Page 10: of Offshore Engineer Magazine (Jan/Feb 2019)
FPSO/FNLG Outlook and Technologies
LEADING OFF Visualization Technology
EIVA calls its system VSLAM, or visual SLAM. By creat- ing a sparse point cloud on the ? y, VSLAM can locate itself (i.e. the vehicle it is on) in its environment and use the model it’s creating to automatically track and scan subsea structures.
This is possible with a single camera, Brannan said, and from still images or images extracted from video, by tracking points
New imaging technologies are creating new in each image, and estimating a track, using those points, to opportunities for subsea visualization and au- build the sparse point cloud, creating a digital terrain model. tonomy. They’re also creating a “data tsunami”
An AUV would also know its original absolute position and challenge for operators. Peter Collinson, from could then use waypoints (i.e. landmarks) along the route.
BP, said, “One of the biggest concerns is (that)
The point cloud can then be used to create a dense 3D point when you start to send ? eets of AUVs out there, cloud and then a mesh, with color and texture added. EIVA we will have a tsunami of data coming at us. We has had a team working on this since 2017 and is now testing have been focused on [sensor/survey] platforms, the system on AUVs. This year, it will be running live proj- because we are still building trust in what these ects, with visual navigation, Brannan said, and following that systems are and what they can do. The data it wants to aid autonomous inspection and light intervention. piece is coming … dealing with that data in a timely fashion. How do we form a digital twin and subSLAM get through to predictive, time series automated
Rovco has a vision to deploy an AUV with an autonomous change detection?” surface vehicle (ASV) to perform surveys and mapping with
While data gathering evolves rapidly, future its SubSLAM live 3D image and mapping technology. Sub- focus is on data delivery to the people who need
SLAM allows an ROV to build a 3D map of its environment it, such as pipeline engineers, in a format that on the ? y, without using other inertial navigation or position- is meaningful and useful. Arti? cial intelligence ing systems. The ? rm calls it live 3D computer vision. (AI) will help, said Malcolm Gauld, from Fugro,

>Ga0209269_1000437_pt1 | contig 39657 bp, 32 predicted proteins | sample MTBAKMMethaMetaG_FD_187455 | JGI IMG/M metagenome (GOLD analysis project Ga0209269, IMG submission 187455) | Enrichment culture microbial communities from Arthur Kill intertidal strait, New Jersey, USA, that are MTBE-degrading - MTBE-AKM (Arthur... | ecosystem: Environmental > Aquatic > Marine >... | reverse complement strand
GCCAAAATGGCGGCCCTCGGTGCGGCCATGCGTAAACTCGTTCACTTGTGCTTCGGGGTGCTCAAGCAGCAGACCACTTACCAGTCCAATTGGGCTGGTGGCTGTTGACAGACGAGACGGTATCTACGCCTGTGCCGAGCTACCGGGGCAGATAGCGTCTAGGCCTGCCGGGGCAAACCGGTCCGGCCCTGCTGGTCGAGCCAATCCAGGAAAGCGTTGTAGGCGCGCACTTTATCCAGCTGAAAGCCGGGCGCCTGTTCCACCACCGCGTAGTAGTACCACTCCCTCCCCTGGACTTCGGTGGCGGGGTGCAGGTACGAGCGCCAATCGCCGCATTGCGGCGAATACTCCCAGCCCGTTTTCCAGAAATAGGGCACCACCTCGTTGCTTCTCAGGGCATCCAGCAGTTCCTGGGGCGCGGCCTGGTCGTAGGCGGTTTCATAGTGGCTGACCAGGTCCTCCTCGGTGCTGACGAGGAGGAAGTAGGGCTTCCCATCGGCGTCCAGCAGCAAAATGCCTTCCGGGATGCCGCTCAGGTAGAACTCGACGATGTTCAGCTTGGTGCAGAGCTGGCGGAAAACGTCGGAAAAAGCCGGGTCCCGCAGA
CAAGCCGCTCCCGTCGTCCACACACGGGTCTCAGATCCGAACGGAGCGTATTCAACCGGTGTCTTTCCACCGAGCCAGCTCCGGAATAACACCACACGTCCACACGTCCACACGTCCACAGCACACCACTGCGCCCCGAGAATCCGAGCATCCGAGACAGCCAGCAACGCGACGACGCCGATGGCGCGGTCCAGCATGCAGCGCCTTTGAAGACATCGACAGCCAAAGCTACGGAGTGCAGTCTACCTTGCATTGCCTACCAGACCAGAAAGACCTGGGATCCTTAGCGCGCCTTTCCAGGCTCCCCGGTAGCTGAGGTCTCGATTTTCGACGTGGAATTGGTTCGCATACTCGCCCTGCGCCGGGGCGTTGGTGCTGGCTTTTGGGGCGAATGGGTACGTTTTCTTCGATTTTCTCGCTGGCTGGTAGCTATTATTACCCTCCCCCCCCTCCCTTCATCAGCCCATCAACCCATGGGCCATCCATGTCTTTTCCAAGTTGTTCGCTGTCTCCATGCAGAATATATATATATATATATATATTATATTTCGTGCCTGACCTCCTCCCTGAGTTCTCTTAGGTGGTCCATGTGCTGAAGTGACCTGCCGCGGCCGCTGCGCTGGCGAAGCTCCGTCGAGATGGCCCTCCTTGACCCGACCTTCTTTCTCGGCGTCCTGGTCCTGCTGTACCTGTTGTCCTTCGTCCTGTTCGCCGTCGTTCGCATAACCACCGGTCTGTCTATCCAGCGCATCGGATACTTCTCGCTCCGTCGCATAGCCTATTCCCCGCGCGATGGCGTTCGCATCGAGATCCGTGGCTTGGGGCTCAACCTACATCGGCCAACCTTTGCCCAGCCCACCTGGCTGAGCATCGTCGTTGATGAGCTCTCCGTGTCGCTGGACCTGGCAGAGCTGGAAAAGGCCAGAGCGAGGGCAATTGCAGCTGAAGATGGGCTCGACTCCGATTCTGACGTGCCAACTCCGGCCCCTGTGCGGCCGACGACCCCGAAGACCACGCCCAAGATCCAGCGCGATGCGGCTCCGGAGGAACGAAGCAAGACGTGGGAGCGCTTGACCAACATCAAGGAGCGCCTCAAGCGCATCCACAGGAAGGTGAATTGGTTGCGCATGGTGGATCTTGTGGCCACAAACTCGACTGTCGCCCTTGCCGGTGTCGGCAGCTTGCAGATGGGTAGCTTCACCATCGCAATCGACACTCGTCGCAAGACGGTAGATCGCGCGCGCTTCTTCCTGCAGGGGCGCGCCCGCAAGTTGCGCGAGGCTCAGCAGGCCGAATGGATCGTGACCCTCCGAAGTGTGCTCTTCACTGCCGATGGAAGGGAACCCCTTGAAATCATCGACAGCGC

Rovco’s SubSLAM X1 Smart Camera technology uses a through using cloud computing and automati- dual camera system to create a live point cloud of what it sees. cally detecting anomalies or defects. But it will
This is then used to calculate the vehicle’s position relative to take time to develop systems, he said. Fugro is what it’s looking at.
working on this and has been performing trials
Rovco has been using SubSLAM on a Sub-Atlantic Mo- in Perth, which have helped raise issues with jave observation ROV, but is making it compatible with other the AI, such as differentiating a silvery pipeline platforms, said Joe Tidball. The ? rm plans to acquire its ? rst coating from a shark. Future steps include build-
AUV, a Sabertooth, from Saab Seaeye, this year, integrating ing autonomy into that AI. But, Gauld suggested
SubSLAM in 2020, and then building arti? cial intelligence that new models should also be looked at. Could (AI) into the system in 2021. It’s then looking to deliver sur- pipelines be built with sensors, making it ‘smart’ veys from an ASV from 2022. from the start with all maintenance predictive,
Tidball said the system is suitable for subsea metrology and he asked. “In the future it will not be about what could be used with a tetherless vehicle using acoustic com- equipment you use to get that data, but what you munications, linked to a surface communications gateway get out of that data.” with radio/cellular or satellite networks and then to the cloud,
In fact, in the future, we will not even be look- where engineers could access a browser-based measurement ing at this data, suggested Joe Tidball, senior tool – being fed with live 3D data. With AI, the vehicle could surveyor at Rovco. Arti? cial intelligence, robotics, then make assessments itself. will do the interpretation and decision making.
Rovco tested its SubSLAM system at the Offshore Renew- “I don’t think that in 10 years we will be look- able Energy Catapult in Blyth, northeast England, in August ing at video anymore. We will simply get reports 2018. Tidball said the company trialed the measurement accu- emailed from robots in the North Sea saying you racy it could achieve using terrestrial survey data on structures need to look at XYZ.” in a dry dock, which was then ? ooded so SubSLAM could do its work in 1.2m visibility. The underwater data was compared against a laser scan. Compared with the two hours taken to do an open-air survey, with 1.7mm alignment error, SubSLAM 10 OFFSHORE ENGINEER OEDIGITAL.COM 1-17 OE 2019.indd 10 1-17 OE 2019.indd 10 1/21/2019 3:59:24 PM1/21/2019 3:59:24 PM